The UN team was not asked to determine the mudflow’s cause.
This is a highly controversial subject in Indonesia, as a company associated with the country’s richest man, Aburizal Bakrie, is Lapindo’s major stakeholder. Bakrie, who is also one of the government’s most powerful ministers and a close allay of President Susilo Bambang Yudhoyono, has maintained the mudflow was triggered by an earthquake.
This has been universally discredited.
A team of British, US and Indonesian scientists said in June they were “99 percent certain” that drilling caused the disaster. Their findings were published in the academic journal Earth and Planetary Science Letters.
Michael Manga of the University of California Berkeley rules out the Yogyakarta earthquake as a potential cause, saying it happened two days before and was 250 kilometres away.
“In this case the earthquake was simply too small and too far away,” Manga says.
The report’s lead author, Richard Davies of Durham University, says a “kick” in the well a day before the mudflow erupted resulted in an underground blow-out and a leakage of fluid. He says the chances of controlling this pressure would have increased if the well had contained more protective casing.
This lack of protective casing raises the issues of negligence and liability.
So far Santos has spent $US28,5 million ($34,9 million) on mitigation and clean-up efforts. A spokesman for the company said it had paid a small amount of compensation to victims, but would not disclose the figure.
Bakrie has not admitted any liability for the disaster either, but due to “Indonesian values” has pledged to pay 4 trillion rupiahs ($526 million) in compensation. So far he is estimated to have handed over about 20 percent of this to those affected.
But this is just a fraction of what the UN estimates the total damages to be. McLachlan-Karr says his team has calculated total economic loss caused by the mudflow, not including mitigation, at RP26 trillion as of April.
Attempts to recoup these losses have so far been rejected by Indonesia’s notoriously corrupt lower courts. A class action by Friends of the Earth Indonesia has twice been rejected and is at present under appeal with the High Court, which ranks above the High Court in Indonesia.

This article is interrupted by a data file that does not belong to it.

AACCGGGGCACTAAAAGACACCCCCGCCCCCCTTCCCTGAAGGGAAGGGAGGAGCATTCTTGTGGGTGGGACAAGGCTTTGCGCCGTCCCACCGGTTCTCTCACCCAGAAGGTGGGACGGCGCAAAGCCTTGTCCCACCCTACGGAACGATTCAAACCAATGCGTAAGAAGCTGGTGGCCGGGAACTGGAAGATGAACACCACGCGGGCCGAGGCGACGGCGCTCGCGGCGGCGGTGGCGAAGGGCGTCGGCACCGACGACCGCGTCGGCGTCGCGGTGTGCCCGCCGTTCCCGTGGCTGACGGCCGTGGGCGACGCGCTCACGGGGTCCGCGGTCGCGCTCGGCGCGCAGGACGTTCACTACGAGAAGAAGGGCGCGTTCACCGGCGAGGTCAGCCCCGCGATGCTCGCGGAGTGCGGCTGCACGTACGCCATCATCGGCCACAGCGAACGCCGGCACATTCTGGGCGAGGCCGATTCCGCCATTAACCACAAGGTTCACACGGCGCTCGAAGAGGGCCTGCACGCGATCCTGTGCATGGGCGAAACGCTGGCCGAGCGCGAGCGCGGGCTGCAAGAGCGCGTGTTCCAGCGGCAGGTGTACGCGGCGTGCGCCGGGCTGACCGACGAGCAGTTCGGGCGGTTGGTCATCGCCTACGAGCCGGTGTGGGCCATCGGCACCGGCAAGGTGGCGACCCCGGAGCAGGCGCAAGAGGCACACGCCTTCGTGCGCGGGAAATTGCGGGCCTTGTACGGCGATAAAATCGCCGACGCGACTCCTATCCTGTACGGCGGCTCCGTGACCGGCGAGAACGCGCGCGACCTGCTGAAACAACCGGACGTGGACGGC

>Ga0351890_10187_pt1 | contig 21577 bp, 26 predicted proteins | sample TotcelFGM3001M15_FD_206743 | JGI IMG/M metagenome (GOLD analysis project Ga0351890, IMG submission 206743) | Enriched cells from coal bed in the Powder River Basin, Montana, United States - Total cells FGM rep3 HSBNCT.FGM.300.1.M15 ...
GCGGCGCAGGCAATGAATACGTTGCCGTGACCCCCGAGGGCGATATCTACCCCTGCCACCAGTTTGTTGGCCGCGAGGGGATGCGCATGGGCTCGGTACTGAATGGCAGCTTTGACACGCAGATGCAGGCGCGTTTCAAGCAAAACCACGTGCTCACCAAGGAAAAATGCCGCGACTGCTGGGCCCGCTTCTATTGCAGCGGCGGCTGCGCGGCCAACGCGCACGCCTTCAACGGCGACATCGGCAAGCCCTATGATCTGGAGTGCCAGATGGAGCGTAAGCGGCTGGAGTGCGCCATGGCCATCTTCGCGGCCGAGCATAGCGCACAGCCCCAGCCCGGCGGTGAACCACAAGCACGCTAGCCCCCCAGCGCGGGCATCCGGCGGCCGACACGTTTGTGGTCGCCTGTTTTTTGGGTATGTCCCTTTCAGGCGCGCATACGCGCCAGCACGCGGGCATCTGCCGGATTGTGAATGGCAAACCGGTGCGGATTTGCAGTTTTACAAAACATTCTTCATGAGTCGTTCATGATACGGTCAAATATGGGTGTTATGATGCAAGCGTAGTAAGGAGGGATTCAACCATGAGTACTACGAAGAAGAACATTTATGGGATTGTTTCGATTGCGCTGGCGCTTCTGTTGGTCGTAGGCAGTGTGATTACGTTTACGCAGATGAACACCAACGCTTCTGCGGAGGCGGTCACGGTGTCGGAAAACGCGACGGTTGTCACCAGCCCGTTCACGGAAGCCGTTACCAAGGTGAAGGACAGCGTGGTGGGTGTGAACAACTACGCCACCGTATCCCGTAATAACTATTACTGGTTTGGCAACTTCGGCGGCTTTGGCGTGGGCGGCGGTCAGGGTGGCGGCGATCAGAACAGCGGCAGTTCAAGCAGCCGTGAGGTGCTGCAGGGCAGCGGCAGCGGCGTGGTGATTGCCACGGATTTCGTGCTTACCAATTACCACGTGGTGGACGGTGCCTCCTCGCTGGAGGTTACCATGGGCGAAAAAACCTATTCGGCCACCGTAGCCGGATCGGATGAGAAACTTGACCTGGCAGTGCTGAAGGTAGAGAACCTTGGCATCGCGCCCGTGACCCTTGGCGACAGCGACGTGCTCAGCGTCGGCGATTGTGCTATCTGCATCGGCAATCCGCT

But Lindsay from Melbourne University says these early court decisions are irrelevant. He says the merits of the case will be decided when it reaches the Supreme Court, which ranks above the High Court in Indonesia.
“The Supreme Court knows, understands and has been trained in class actions,” Lindsay says. “It is an increasingly impressive institution that has been making good decisions.” He says there will be serious legal implications for those found responsible.
And whit each day the mud continues flowing, the potential damage get larger.
Flooding during the wet season has been raised as yet another problem.
McLachlan-Karr says the pumping of mud into a nearby river during the dry season has silted up the waterway and raised concerns about flooding.
“They shouldn’t be pumping in the dry season but they literally ran out of space in the holding dams and so had no other option,” he says. “It’s not good but compared to the alternative, the consequences are relatively minor.”
But then there’s the issue of subsidence.
Davies from Durham University says the mudflow area could subside by 146 metres over the next 10 years.
“That’s the worst case scenario,” he says, but no one can be sure of what impact this may have on the surrounding area.
“This thing continues to surprise us so who’s to say what will happen next or how long it might last.”
After more than two years, Davies says, the pressure causing the eruption has not lessened.
“It will most likely carry on in some form for decades to come. The area will provide an interesting case study for scientists, but apart from that the land is worthless.